MDS on TVBy Steve Carpenter For
Often the network evening news broadcasts end with a human interest story. On March 29, NBC Nightly News featured Mennonite Disaster Service.
The segment told of plain-dressed Mennonite volunteers rebuilding homes in Grand Bayou, La., five years after Hurricane Katrina.
Brian Williams, the news anchor, led the story by saying he frequently visits disaster sites.
“Often the first people we see arriving on the scene to jump in, and help out, and rebuild, are the Mennonites,” he said. “Hurricane Katrina was no different. They arrived without fanfare, and they are still there.”
In Grand Bayou, reporter Kerry Sanders explained the efforts of Mennonite volunteers from Wisconsin and western Canada, who came for a week or two at a time, to rebuild storm-damaged homes with MDS.
Sanders began the segment by saying, “Cajuns say they don’t know much about the strangers who dress old school and speak Dutch.” That would be Pennsylvania Dutch, a form of German.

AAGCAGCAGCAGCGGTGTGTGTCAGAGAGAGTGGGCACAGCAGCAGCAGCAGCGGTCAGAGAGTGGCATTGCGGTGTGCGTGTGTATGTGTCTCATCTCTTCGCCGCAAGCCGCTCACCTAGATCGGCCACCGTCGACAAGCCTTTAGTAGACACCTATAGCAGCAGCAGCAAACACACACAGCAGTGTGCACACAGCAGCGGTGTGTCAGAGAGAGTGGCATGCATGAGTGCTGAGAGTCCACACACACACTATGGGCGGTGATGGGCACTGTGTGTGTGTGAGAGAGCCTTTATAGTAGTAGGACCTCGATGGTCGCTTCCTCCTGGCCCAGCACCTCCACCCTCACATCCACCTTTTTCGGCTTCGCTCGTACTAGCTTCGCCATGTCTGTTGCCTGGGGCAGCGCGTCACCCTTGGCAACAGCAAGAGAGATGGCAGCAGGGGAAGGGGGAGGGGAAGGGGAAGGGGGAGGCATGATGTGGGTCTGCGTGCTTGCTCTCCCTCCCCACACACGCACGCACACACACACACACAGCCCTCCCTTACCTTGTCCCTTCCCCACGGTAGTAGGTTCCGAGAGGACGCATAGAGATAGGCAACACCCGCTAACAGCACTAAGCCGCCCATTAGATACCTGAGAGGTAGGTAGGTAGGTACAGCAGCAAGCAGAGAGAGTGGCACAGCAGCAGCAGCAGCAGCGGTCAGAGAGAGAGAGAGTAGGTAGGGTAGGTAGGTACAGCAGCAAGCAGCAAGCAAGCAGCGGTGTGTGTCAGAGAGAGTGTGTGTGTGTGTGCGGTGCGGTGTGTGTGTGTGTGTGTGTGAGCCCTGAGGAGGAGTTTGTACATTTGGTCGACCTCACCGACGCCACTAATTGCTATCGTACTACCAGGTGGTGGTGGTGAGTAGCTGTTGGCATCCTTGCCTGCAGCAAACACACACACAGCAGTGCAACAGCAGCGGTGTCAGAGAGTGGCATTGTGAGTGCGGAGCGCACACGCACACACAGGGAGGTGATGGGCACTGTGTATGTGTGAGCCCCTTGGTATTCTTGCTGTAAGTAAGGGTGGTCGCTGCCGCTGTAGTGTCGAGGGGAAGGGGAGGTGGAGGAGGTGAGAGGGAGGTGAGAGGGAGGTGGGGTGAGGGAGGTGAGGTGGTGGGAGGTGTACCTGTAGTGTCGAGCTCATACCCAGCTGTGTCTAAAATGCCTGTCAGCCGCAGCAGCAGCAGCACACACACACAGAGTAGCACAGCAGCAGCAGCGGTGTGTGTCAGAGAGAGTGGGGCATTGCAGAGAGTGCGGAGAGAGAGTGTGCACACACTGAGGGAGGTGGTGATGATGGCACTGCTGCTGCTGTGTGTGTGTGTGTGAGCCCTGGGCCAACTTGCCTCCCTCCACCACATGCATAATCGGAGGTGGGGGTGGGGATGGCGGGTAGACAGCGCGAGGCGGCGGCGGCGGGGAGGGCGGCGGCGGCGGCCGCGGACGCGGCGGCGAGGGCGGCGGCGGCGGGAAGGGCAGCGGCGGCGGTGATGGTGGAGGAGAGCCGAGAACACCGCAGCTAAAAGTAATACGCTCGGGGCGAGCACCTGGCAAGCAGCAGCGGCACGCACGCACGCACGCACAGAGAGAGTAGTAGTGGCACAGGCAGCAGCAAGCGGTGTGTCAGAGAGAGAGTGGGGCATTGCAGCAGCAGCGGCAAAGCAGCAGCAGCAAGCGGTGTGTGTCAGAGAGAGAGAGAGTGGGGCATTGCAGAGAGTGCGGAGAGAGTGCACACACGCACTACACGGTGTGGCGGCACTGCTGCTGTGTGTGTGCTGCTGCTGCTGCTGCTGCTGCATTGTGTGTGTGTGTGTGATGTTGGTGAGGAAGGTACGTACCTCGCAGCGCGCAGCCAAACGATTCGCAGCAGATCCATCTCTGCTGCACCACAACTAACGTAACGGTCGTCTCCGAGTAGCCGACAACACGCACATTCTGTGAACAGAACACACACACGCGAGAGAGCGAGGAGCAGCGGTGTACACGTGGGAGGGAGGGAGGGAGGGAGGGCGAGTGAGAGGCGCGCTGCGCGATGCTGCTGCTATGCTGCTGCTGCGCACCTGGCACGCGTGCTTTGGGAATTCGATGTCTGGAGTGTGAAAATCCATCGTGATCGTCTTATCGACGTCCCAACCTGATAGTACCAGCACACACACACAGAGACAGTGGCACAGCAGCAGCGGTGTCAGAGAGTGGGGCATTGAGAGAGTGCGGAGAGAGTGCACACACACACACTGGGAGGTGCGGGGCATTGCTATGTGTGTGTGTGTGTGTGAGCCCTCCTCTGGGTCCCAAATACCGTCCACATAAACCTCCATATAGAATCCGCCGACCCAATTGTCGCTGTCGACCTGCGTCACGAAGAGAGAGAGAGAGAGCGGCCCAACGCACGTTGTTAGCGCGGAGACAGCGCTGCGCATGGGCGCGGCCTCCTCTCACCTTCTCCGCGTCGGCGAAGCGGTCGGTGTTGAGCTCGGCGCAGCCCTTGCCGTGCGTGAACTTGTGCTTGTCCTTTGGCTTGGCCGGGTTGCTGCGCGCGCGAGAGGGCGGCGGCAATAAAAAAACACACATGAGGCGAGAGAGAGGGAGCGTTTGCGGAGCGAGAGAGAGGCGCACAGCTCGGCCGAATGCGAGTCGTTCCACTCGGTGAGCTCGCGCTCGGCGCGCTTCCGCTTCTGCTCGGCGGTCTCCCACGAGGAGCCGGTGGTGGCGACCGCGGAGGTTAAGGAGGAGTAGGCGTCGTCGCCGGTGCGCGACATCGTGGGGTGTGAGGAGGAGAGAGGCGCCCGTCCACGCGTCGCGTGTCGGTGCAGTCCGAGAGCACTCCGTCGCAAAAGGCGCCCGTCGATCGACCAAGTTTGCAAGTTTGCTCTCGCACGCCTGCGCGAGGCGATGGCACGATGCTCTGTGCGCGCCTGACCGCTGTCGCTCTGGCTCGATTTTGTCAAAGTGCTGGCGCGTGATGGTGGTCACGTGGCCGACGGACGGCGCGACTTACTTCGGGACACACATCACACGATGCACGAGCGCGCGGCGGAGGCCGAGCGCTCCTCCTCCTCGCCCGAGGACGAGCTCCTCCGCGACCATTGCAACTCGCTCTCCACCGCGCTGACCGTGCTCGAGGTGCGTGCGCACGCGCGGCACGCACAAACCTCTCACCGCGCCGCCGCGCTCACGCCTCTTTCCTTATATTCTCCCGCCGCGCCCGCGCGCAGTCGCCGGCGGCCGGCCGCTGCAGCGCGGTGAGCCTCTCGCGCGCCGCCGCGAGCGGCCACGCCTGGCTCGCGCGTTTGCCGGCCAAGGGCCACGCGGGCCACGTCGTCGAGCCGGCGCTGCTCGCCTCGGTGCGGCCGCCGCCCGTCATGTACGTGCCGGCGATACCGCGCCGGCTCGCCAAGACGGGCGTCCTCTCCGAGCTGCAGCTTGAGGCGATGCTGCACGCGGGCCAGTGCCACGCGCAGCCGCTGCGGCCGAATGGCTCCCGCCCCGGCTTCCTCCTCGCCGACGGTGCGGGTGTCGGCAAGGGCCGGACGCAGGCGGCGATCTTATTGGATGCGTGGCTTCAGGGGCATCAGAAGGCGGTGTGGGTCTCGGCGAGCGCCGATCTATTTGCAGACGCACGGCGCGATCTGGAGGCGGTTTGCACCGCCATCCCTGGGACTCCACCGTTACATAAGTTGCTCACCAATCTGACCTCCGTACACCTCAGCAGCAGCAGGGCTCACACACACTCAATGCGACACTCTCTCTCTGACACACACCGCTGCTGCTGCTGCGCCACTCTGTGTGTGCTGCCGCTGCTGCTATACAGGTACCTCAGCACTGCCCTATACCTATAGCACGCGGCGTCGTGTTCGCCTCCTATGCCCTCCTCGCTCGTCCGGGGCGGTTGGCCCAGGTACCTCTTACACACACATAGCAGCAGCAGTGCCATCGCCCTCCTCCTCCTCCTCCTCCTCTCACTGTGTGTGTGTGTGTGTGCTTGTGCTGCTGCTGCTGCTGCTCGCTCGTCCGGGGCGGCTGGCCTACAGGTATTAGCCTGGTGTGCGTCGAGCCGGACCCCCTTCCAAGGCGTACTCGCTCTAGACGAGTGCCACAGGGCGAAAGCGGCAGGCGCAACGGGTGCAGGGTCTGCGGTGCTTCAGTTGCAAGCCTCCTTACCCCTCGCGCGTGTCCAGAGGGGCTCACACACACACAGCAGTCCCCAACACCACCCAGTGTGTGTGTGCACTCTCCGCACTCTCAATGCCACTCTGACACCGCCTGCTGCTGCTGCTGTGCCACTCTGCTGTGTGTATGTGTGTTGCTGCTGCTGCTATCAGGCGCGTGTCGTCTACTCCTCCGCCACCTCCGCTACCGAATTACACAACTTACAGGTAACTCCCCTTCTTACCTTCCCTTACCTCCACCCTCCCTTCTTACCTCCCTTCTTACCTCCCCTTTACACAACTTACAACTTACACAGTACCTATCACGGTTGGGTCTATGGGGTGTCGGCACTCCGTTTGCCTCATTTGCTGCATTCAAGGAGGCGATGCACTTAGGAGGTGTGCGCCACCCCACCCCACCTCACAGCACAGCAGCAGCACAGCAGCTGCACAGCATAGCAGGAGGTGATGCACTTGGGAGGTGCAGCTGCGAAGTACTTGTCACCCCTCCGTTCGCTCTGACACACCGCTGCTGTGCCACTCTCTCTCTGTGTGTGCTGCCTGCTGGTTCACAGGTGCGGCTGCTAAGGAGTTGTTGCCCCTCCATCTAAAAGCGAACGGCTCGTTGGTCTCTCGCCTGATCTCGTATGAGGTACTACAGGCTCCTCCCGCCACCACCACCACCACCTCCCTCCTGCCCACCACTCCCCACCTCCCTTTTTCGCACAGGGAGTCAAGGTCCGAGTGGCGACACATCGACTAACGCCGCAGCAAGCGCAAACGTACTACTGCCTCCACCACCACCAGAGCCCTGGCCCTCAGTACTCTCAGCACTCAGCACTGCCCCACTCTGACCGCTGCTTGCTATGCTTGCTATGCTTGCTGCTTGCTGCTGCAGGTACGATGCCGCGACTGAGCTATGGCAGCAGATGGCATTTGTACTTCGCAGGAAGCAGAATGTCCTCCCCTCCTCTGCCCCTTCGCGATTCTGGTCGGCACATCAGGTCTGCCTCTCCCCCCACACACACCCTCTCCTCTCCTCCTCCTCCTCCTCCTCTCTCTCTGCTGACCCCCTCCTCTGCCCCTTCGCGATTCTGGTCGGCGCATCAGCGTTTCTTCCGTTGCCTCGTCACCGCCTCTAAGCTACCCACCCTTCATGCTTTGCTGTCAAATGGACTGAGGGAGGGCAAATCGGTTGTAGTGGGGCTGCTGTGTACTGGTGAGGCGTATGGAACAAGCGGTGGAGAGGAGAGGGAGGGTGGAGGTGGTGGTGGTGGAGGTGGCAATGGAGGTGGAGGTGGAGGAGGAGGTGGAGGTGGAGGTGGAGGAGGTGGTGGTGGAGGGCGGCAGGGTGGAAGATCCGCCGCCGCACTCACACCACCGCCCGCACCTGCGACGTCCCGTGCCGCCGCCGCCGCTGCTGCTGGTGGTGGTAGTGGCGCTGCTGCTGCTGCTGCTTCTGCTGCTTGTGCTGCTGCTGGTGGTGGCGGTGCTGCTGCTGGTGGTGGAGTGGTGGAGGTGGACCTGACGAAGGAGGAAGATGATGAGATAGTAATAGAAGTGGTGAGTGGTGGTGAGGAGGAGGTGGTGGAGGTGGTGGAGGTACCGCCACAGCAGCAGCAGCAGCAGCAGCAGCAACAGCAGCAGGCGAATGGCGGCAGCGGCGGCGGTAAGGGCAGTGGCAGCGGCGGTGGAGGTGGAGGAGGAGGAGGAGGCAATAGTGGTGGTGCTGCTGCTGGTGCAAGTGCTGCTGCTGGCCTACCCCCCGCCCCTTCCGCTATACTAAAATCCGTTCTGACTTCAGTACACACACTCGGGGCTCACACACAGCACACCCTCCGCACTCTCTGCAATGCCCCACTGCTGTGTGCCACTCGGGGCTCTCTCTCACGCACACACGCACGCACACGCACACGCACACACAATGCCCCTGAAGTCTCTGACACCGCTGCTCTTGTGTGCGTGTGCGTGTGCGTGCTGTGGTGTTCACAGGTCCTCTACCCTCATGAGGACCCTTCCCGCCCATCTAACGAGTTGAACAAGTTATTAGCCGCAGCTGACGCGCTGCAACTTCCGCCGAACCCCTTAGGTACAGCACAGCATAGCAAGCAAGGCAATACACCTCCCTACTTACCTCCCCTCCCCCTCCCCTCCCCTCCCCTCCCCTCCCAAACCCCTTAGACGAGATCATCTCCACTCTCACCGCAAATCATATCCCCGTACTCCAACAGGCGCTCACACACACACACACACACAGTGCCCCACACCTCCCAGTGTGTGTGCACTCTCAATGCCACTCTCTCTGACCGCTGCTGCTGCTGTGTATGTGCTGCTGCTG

He focused on the new home that MDS volunteers built for 65-year-old Dwight Reyes, who had lived with his wife for four and a half years on his fishing boat, with living space about the size of a prison cell.
“When outsiders promised him a new home and wanted nothing in return, he was skeptical,” Sanders said.
The camera showed a skiff traversing the bayou with an MDS emblem on its side, and then a “Mennonite Disaster Service Work Site” sign, followed by an interview with Scott Sundberg, MDS communications director.
Sundberg explained that Mennonites promote a “culture of service.” He compared what the Mennonites are doing in Louisiana to an Amish barn raising: “You help your neighbor.”
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